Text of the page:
Halston in his orchid-filled Olympic Tower office, 1978. (Photo: Darleen Rubin / Condé Nast Archive)
The appearance of orchids at Rodarte, crafted into ethereal crowns and jewelry by florist Joseph Free, got me thinking about fashion’s ongoing obsession with these exotic flowers. Victorians were mad about these hothouse blooms, which in later decades were prized by debs and society types who wore them as corsages. “Lady Lavery always wears orchids,” Vogue definitively informed its readers in 1927. A decade later, the magazine would publish a story called “Orchids on His Budget,” directed at prom-goers. Always a sign of status—orchids have a reputation as the divas of the horticulture world—they came into their own in the louche 1970s, replacing the earthy, humble daisy, the symbol of flower power.
Orchids are, to put it bluntly, sex symbols. As Anthony West, H. G. Wells’s son, wrote in a 1970 Vogue article illustrated with Irving Penn’s orchid portraits: “Most of the remarkable things orchids do are connected with sex. The orchids are, indeed, specialists in reproductive techniques, and they have raised their performances to a level of refinement and elegance reached by few other flowers.”
Halston, the superstar designer and Studio 54 habitué whose career flourished in the sex-mad ’70s, made the flower his signature, filling his spare Olympic Tower offices with pots of the blooms. “It looked so rich at Halston’s,” Andy Warhol would confide in his diary, “so many orchids, so cool, the girl running around with their brand-new luggage.” Among the Warhol crowd, orchids were used to woo and as consolation gifts after petty quarrels.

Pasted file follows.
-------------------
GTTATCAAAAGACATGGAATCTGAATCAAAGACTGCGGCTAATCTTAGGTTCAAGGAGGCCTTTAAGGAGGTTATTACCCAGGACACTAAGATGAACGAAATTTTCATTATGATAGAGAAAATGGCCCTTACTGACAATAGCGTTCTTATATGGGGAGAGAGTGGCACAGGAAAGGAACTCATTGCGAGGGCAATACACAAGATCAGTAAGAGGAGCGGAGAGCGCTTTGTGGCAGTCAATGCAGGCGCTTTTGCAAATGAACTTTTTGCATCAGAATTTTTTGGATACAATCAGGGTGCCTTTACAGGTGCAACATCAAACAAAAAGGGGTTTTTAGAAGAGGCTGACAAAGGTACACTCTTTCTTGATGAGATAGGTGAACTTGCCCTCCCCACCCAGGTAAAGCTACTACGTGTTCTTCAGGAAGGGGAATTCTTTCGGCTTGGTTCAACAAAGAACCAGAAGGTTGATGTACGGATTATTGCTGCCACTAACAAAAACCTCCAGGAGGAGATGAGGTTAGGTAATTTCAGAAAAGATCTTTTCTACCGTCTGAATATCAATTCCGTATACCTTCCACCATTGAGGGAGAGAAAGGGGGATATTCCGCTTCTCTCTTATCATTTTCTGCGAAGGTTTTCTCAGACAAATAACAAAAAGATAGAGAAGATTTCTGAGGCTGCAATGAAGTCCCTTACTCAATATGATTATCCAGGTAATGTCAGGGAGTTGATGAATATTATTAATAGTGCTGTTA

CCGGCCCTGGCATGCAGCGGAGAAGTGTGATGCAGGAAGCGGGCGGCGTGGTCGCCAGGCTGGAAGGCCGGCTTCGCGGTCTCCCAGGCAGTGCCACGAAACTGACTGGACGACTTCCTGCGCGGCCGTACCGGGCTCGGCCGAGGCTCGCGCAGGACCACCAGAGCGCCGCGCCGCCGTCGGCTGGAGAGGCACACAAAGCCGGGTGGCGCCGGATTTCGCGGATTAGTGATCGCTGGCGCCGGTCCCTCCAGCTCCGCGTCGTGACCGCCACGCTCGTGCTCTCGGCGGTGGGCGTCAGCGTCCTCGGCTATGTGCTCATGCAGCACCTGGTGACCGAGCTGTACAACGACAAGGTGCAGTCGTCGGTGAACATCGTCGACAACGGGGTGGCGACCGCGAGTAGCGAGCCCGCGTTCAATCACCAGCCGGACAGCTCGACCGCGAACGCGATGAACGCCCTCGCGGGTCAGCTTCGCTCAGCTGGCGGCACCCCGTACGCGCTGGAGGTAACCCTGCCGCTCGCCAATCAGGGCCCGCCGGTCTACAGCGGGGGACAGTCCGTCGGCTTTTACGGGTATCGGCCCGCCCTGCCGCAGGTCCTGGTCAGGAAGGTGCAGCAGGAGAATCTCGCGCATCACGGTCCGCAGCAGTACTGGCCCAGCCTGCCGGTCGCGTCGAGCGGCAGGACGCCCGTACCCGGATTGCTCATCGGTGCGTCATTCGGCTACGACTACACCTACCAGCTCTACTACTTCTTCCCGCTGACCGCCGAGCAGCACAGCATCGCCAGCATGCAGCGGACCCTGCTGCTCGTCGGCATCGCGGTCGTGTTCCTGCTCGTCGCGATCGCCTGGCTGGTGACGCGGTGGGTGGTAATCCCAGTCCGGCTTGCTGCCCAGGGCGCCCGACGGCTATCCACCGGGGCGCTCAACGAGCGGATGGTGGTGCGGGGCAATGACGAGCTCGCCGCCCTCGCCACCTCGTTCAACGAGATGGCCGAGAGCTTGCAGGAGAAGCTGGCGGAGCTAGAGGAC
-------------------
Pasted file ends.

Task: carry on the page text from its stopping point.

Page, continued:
Halston, who employed a gardener to tend the plants he grew in the greenhouse on top of his uptown lair, celebrated friends’ birthdays, according to an interview Bob Colacello gave The New York Times, by sending orchids “and little bottles of cocaine. You have to remember that was then, and then was pretty wild.”
Halston’s biographer, Steven Gaines, has suggested that the designer acquired his taste for orchids from his mentor, the irascible Charles James, but they became the Midwestern designer’s trademark—and widespread. “Up until Halston,” decorator Jeffrey Bilhuber told Vogue in 1998, “orchids were treated like champagne, something very occasional and limited. But Halston made them seem like not a rarity but a necessity. They looked just amazing-sensuous without being romantic, and floral without being flowery.”
If white orchids emphasized Halston’s minimalism—“He had a burgundy Gae Aulenti table that he loved to have filled with lots of white phalaenopsis,” says floral designer Renny Reynolds who supplied them—Yves Saint Laurent used them to communicate exoticism, when, in 1978, he threw an unforgettable bash to launch his blockbuster Opium perfume for which Reynolds created with an “orchid forest” of bamboo poles and 5,000 cattleyas, “which Sister Parish,” Reynolds recounts, “wryly referred to as ‘bosom orchids,’ referring, of course to their customary use of as a corsage.”
Fast-forward to Fall 2016, when Rodarte presented a collection that was a romantic, vaguely gothic take on Art Nouveau that recalled “a child’s take on glamour,” as Maya Singer wrote in her review, while at the same time showing the designers’ new, orchidaceous maturity, symbolized in part by their flower of choice.
Eric’s cover for Vogue’s Debutantes issue features Boivin’s diamond-and-sapphire orchid bracelet (Illustration: Eric, Vogue, November 15, 1939)
Inspired by a vase found in a second-hand shop, Elsa Peretti designed this vase necklace for Giorgio di Sant’Angelo in 1969. She’d work closely with Halston, who introduced her to the top brass at Tiffany & Co. (Photo: Courtesy of Tiffany and Co. 198)
Halston and his orchids, 1973 (Photo: Pierre Schermann/ Condé Nast Archive)
Yves Saint Laurent and Alva Chinn at his Opium launch blowout, 1978 (Photo: John Bright/ Condé Nast Archive)
Grace Jones at the Opium launch party, 1978 (Photo: Tony Palmieri / Condé Nast Archive)
Halston in his Paul Rudolph–designed townhouse, 1978 (Photo: Darleen Rubin / Condé Nast Archive)
Halston with Karen Bjornson in the Olympic Tower, 1982 (Photo: Thomas Iannaccone / Condé Nast Archive)
Rodarte Fall 2016 (Photos, from left: Marcus Tondo / Indigital.tv; Sonny Vandevelde / Indigital.tv)